San Francisco Sit-Lie Ordinance, Proposition L (November 2010)

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A San Francisco Sit-Lie Ordinance was on the November 2, 2010 ballot for voters in San Francisco as Proposition L.[1] The measure is also known by its supporters as the Civil Sidewalks proposition. It was approved.

Proposition L restricts sitting or lying on sidewalks citywide from 7 a.m. to 11 p.m., and requires the City to maintain a neighborhood outreach plan to provide access to social services for those who need it. Police officers must give a warning before they can give a citation and the ordinance cannot be used to restrict the people's rights to free speech and peaceful assembly (if they have bought city permits). A single offense will result in a $100 ticket, while subsequent offenses may result in 30 days in jail.[2]

The Sit-Lie Ordinance conflicted with the San Francisco Police Foot Patrol Program, Measure M, which was also on the November 2, 2010 ballot. If both had received a majority vote, the measure that received the highest number of majority votes would have gone into effect. However, this was moot, since only Proposition L received a majority vote.

Seattle (Washington), Berkeley, Portland, Santa Cruz, and Palo Alto have ordinances in place that are similar to the Sit-Lie Ordinance.[3]

Election results

  • Yes: 142,601 (54.3%) Approveda
  • No: 120,023 (45.7%)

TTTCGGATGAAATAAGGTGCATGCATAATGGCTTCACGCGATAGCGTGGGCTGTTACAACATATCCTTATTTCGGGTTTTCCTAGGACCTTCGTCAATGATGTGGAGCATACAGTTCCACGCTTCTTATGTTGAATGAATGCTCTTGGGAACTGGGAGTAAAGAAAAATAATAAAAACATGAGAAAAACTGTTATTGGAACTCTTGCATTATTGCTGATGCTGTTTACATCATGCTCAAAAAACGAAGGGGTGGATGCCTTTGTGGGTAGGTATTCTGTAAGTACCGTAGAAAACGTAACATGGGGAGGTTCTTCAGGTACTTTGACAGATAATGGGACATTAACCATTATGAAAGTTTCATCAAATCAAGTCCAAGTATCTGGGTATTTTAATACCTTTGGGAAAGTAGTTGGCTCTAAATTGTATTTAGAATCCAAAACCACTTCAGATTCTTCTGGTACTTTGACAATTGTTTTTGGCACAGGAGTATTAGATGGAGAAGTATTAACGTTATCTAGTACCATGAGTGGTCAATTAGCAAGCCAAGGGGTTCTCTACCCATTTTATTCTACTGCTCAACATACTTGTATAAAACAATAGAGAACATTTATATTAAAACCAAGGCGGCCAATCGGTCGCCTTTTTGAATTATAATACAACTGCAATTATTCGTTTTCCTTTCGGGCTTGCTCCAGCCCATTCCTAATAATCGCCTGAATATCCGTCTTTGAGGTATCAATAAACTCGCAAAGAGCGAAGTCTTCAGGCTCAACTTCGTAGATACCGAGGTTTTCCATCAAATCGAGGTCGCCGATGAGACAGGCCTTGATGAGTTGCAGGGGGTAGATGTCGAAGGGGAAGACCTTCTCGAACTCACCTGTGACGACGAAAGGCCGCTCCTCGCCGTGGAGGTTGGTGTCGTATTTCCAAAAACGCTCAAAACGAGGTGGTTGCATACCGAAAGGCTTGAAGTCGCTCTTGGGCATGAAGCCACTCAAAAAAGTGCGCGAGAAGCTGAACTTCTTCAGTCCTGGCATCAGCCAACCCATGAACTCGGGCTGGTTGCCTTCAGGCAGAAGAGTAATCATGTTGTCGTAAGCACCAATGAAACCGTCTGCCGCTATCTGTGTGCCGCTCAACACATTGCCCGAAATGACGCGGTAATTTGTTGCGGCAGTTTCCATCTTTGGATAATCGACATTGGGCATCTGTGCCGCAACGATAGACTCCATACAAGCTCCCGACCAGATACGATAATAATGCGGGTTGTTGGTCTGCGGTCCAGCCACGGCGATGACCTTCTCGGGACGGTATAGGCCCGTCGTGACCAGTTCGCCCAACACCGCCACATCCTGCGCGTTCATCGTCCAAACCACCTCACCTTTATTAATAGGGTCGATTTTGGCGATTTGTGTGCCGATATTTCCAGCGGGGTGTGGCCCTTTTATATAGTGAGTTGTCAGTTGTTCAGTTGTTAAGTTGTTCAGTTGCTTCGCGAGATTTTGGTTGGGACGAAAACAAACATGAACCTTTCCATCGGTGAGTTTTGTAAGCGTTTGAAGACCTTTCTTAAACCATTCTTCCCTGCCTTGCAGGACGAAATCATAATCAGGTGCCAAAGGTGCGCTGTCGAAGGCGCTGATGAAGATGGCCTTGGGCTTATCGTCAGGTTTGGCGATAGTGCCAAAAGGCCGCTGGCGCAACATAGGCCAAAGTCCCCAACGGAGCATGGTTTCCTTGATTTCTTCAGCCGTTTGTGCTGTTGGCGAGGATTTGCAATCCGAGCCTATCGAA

Election results are from the San Francisco elections division as of November 26, 2010.


Civil Sidewalks campaign logo

Gavin Newsom was the measure's main sponsor and cheerleader. Police Chief George Gascon was also a fan of the measure.[4]

The largest donor to the Coalition for Civil Sidewalks for the period January 1 through June 30, 2010, was Ronald C. Conway, a managing partner of Angel Investors LP, and an early investor in Google and PayPal, who contributed $35,000 of the $50,800 reported for the first half of the year. [5]

The sit-lie ordinance was also endorsed by a long list of Upper Haight, Polk Street, Irving Street, Market Street and Mission Street merchants.[6]

Organizations that endorse the sit-lie ordinance included:

  • Buena Vista Neighborhood Association
  • Building Owners and Managers Association of San Francisco
  • Coalition for San Francisco Neighborhoods
  • Cole Valley Improvement Association
  • Community Leadership Alliance
  • Greater Geary Boulevard Merchant Association
  • Haight Ashbury Improvement Association
  • Japantown Merchants Association
  • Japantown Task Force
  • Lower 24th St. Merchant and Neighborhood Association
  • Marina Merchants Association
  • Market Street Association
  • Merchants of Upper Market and Castro
  • Mission Bay/South Beach Business Association
  • Polk District Merchants Association
  • San Francisco Council of District Merchants Association
  • San Francisco Small Business Commission
  • Tenderloin Neighborhood Association


Stand Against Sit Lie Logo